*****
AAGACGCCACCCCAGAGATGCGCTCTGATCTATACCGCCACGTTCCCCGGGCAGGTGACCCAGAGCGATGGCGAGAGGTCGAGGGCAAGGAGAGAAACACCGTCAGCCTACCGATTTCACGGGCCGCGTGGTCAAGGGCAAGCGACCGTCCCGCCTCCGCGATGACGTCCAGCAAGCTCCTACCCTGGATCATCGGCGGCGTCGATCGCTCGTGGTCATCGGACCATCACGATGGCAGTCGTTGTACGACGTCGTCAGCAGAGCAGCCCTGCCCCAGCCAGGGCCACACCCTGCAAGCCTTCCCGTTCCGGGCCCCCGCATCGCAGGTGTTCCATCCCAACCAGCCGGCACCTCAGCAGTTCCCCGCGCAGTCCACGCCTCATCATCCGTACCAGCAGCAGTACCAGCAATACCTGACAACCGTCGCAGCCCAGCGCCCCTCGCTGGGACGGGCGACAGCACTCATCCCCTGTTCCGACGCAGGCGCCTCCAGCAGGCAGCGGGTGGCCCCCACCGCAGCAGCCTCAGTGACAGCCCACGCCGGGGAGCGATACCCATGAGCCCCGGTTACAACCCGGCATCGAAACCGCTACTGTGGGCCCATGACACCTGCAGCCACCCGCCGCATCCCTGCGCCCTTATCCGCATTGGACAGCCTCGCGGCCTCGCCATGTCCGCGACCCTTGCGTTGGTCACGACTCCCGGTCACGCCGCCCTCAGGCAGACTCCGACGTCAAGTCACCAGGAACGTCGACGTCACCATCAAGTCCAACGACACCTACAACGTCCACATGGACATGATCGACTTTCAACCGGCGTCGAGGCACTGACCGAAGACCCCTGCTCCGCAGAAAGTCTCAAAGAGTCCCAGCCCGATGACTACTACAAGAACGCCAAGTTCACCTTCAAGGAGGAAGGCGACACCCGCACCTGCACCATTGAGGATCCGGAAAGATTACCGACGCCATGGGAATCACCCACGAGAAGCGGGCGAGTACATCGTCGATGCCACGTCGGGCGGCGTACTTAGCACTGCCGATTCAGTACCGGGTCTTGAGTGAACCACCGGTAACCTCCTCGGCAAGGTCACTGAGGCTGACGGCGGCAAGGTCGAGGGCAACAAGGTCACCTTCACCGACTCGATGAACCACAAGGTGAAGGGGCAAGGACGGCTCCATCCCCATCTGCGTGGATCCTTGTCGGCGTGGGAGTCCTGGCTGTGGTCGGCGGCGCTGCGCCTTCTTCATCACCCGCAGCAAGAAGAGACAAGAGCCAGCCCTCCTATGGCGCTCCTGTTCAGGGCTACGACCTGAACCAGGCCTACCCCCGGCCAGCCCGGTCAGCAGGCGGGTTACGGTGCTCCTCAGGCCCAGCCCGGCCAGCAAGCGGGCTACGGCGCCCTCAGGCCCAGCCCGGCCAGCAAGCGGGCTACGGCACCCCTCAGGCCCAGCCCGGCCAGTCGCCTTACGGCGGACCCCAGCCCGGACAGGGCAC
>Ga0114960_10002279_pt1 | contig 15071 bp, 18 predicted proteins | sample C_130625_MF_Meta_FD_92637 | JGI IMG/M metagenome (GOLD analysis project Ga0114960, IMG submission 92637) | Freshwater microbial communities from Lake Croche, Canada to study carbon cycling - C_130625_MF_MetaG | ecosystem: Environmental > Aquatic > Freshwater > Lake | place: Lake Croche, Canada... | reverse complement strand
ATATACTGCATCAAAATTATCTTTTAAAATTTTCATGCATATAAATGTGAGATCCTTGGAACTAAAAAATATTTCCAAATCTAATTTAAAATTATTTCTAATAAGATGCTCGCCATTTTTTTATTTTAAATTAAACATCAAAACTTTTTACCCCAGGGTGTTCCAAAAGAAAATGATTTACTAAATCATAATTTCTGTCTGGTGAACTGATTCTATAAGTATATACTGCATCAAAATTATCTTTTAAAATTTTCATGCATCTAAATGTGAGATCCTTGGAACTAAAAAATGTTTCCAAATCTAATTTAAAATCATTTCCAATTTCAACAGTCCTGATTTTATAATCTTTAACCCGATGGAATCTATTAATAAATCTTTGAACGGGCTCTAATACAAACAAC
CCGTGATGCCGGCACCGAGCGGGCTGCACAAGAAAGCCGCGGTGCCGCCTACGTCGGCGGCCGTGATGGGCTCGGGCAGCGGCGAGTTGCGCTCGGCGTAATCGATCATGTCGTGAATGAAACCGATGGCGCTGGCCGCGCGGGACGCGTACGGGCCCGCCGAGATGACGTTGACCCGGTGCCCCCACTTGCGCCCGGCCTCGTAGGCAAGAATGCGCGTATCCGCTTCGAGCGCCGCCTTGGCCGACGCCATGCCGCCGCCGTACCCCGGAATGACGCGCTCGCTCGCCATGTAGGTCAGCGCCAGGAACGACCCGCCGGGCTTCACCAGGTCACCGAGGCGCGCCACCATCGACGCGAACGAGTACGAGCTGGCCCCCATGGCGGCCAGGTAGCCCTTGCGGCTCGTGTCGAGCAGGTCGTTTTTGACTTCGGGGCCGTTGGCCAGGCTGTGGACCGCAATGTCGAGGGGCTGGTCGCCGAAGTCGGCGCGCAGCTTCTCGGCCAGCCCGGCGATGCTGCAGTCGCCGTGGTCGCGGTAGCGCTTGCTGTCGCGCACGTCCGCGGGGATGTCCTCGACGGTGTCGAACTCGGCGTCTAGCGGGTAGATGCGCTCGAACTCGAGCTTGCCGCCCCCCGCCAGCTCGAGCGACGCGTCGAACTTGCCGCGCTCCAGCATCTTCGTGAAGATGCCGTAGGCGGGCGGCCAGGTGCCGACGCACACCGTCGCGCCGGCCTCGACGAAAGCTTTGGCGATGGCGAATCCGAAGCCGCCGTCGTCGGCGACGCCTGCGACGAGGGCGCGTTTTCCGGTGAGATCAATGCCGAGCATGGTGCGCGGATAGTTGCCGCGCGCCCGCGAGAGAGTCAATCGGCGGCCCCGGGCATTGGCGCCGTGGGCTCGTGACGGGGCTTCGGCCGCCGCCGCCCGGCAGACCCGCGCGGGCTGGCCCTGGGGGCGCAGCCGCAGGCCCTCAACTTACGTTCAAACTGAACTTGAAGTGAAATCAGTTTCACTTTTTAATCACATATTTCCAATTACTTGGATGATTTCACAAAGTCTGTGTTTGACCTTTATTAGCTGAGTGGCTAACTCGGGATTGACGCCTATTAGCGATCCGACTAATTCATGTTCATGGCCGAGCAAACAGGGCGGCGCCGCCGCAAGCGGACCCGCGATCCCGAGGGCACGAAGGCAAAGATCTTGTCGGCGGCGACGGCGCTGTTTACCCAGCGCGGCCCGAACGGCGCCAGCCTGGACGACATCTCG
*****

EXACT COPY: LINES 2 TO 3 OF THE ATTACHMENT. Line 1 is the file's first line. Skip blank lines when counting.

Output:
>Ga0114960_10002279_pt1 | contig 15071 bp, 18 predicted proteins | sample C_130625_MF_Meta_FD_92637 | JGI IMG/M metagenome (GOLD analysis project Ga0114960, IMG submission 92637) | Freshwater microbial communities from Lake Croche, Canada to study carbon cycling - C_130625_MF_MetaG | ecosystem: Environmental > Aquatic > Freshwater > Lake | place: Lake Croche, Canada... | reverse complement strand
ATATACTGCATCAAAATTATCTTTTAAAATTTTCATGCATATAAATGTGAGATCCTTGGAACTAAAAAATATTTCCAAATCTAATTTAAAATTATTTCTAATAAGATGCTCGCCATTTTTTTATTTTAAATTAAACATCAAAACTTTTTACCCCAGGGTGTTCCAAAAGAAAATGATTTACTAAATCATAATTTCTGTCTGGTGAACTGATTCTATAAGTATATACTGCATCAAAATTATCTTTTAAAATTTTCATGCATCTAAATGTGAGATCCTTGGAACTAAAAAATGTTTCCAAATCTAATTTAAAATCATTTCCAATTTCAACAGTCCTGATTTTATAATCTTTAACCCGATGGAATCTATTAATAAATCTTTGAACGGGCTCTAATACAAACAAC